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druid wolf
druid wolves in winter

about the content:

The upper photograph, “The Eyes Have It,” depicts a wild gray Druid Peak wolf (Canis lupus) on a bluff just above the Lamar River,
Yellowstone National Park, May, 2008.

The horizontal lower photograph, “March of the Druids” pictures the entire intact (at the time) wild Druid Peak wolf pack, south side of the Lamar River Valley, Yellowstone National Park, February, 2008.

The narrative below is entitled “Of Wolves.”




"We have doomed the wolf not for what it is, but for what we deliberately and mistakenly perceive it to be -- the mythological epitome of a savage, ruthless killer -- which is, in reality, no more than the reflected image of ourself."

Farley Mowat from Never Cry Wolf

"We humans fear the beast within the wolf because we do not understand the beast within ourselves."

Gerald Hausman

"Throughout the centuries we have projected onto the wolf the qualities we most despise and fear in ourselves."

Barry Lopez from Of Wolves and Men

"The wolf is neither man's competitor nor his enemy. He is a fellow creature with whom the earth must be shared."

L. David Mech


It is said the gray wolf represents the authentic incarnation of North American wilderness. It is said to witness the howl of wolves is to peer into the soul of that wildness. It is said the very gaze and vocalizations of wild wolves will reach deep into your essence and change you profoundly.


1 -- Late September 1990 -- Bowman Lake road -- northwest corner of Glacier National Park, 30 miles south of the Canadian border

“Wow, this road has changed,” I thought as I drove wildly up the dirt from the tiny community of Polebridge and toward Bowman Lake. A cloud of offensive dust developed behind the car. It was late afternoon, autumn brisk clear and cool, but calm. No wind. That was important because I was here to obtain a new black-and-white photograph of Bowman Lake, some 30 miles up this remote thoroughfare. And the resultant photograph was hopefully to be used to develop a new rendering of a favorite place of mine; in this instance the photo would be hand-painted and defined under our recently developed photographic art-form Photofantasia, a joint effort with Cheryl. But the lake needed to be smooth and dead-calm, I figured, for the photograph to be successful.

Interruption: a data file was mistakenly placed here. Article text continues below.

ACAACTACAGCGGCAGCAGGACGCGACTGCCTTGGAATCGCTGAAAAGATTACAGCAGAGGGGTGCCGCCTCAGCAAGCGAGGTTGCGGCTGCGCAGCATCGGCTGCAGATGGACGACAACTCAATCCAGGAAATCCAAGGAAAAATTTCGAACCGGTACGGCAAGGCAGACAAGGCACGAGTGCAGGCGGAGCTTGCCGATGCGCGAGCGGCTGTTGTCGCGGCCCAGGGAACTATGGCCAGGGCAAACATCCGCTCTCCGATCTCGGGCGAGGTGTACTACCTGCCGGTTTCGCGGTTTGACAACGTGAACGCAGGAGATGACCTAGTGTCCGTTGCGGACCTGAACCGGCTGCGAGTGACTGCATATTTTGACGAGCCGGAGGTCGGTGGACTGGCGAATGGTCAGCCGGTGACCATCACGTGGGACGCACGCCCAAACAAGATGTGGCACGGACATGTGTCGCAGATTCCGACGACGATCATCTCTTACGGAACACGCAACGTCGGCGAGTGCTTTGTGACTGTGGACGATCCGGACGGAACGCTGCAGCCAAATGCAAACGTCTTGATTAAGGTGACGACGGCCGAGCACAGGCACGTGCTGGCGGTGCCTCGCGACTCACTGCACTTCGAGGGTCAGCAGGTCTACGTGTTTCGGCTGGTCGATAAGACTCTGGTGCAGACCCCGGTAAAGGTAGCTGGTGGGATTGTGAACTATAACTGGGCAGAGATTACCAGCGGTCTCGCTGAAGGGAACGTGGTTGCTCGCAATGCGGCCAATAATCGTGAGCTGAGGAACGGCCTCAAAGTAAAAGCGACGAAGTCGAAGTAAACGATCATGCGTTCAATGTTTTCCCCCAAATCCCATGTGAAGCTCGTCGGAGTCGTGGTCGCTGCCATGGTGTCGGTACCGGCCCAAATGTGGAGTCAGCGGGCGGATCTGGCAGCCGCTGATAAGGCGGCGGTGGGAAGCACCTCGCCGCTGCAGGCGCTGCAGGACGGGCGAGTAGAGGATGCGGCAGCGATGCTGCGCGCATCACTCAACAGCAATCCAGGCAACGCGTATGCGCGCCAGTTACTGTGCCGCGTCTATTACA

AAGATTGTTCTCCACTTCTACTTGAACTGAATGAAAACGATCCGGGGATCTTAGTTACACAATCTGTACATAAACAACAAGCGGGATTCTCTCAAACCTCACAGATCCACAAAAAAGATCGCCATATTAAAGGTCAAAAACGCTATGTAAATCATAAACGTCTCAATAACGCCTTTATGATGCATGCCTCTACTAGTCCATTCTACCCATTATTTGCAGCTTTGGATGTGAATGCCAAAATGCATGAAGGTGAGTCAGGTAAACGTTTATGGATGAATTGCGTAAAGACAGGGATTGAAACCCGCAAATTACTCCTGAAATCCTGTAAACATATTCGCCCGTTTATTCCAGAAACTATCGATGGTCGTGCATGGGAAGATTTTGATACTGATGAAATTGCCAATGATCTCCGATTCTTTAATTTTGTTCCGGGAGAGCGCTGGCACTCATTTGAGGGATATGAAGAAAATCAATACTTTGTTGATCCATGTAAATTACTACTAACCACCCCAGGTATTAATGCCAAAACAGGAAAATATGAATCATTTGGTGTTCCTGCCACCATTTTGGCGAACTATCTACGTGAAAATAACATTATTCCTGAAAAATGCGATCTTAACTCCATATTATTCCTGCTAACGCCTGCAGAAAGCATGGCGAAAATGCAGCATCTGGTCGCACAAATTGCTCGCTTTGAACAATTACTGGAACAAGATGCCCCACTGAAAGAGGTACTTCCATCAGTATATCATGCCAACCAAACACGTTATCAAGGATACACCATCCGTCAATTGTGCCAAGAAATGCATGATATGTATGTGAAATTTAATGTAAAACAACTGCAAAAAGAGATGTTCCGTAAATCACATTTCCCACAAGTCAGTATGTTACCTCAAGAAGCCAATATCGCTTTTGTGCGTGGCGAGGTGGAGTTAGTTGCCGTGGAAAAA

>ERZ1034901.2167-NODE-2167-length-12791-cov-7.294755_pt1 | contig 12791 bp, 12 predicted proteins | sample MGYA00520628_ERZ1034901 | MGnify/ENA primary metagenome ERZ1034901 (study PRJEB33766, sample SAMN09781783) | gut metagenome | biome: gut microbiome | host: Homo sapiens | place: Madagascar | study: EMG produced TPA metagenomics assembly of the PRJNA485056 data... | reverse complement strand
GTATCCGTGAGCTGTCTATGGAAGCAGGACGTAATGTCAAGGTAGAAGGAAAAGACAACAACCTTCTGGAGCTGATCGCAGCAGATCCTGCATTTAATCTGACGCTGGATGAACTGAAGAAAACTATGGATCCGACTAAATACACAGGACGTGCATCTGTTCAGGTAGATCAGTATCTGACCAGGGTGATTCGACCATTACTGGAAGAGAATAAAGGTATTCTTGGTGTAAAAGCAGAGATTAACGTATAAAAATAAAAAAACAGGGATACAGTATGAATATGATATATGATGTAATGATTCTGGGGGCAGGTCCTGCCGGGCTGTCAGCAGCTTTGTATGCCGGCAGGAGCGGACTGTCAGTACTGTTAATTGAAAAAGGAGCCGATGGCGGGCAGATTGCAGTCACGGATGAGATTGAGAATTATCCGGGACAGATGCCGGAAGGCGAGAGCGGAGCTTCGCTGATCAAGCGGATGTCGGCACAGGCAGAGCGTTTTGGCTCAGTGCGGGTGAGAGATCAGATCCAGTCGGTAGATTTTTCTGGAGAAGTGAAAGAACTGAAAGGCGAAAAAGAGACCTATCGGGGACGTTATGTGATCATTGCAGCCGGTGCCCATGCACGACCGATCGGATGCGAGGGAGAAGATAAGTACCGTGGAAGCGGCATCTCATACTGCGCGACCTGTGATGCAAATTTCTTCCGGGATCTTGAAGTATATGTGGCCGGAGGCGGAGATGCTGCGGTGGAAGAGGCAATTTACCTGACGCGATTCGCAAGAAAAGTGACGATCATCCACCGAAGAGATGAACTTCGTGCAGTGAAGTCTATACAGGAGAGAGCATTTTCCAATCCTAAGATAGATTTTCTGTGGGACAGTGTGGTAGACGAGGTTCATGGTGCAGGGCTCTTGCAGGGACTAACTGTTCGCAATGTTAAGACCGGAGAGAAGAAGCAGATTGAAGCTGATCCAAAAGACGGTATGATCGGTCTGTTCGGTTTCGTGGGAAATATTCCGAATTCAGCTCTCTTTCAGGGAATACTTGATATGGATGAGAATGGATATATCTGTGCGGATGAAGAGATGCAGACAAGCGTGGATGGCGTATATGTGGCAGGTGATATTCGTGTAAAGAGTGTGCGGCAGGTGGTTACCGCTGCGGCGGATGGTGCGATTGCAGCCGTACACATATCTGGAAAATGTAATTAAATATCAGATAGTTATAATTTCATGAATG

And it was getting late.

The forest opened up as a result of an apparent recent forest fire, new since I had last visited. This development was disturbing, as my imagined shot required an unblemished boreal forest look surrounding the placid lake; while looking toward the snowcapped divide. The new openness allowed me to proceed more quickly (and more recklessly) up the road, however.

I rounded the last turn, and entered the difficult-to-access Bowman Lake campground. The pier for canoes-only was directly ahead. I now thought also that any activity whatsoever on the lake would break up the smooth surface of the water, once again spoiling the shot. But I was in luck; no traffic, perfect calm and just enough light left. And there were only two other folks around, strolling quietly along the shoreline.

As I furiously tore through the car to eventually locate the camera and tripod, I suspected those two viewed me as insane. But no matter. I quickly set up on the pier, carefully composed the potential image and began the very slowed and refined process of methodically clicking some photos, always checking focus and composition before and after each shot. Afterwards, I figured I had been successful at getting there at exactly the right moment, and nature had certainly cooperated. The results were “in the can.”

“Now what?” I was miles from nowhere and it was getting dark. No problem. Bowman Lake was a wonderful place to camp, and there was only one other group. And no real issue if they consider me crazy -- certainly the better to spread out over the 40 or so nicely spaced car campsites, all with views and replete with firepits. I might even start a small campfire.

“There is an ecstasy that marks the summit of life, and beyond which life cannot rise. And such is the paradox of living, this ecstasy comes when one is most alive, and it comes as a complete forgetfulness that one is alive. This ecstasy, this forgetfulness of living, comes to the artist, caught up and out of himself in a sheet of flame; it comes to the soldier, war-mad on a stricken field and refusing quarter; and it came to Buck, leading the pack, sounding the old wolf-cry . . .”

Jack London from The Call of the Wild

It was now completely dark. I’d gathered up some fuelwood, and subsequently built a small fire. The orange flames were crackling away successfully, and the other visitors had apparently retired earlier. The developing autumn night sky blazed with the receding Summer Triangle of first-magnitude stars Altair, Deneb and super-bright blue Vega; and accompanying constellations Aquila, Cygnus and the tight parallelogram asterism of Lyra, directly overhead. I felt alone, and comfortable.

Off in the distance, “Ah-ooooooh.”

And again. “What?” I moved away from the now disturbingly loud and annoying crackling fire. I was standing completely in the dark and near the quiet shores of Bowman Lake.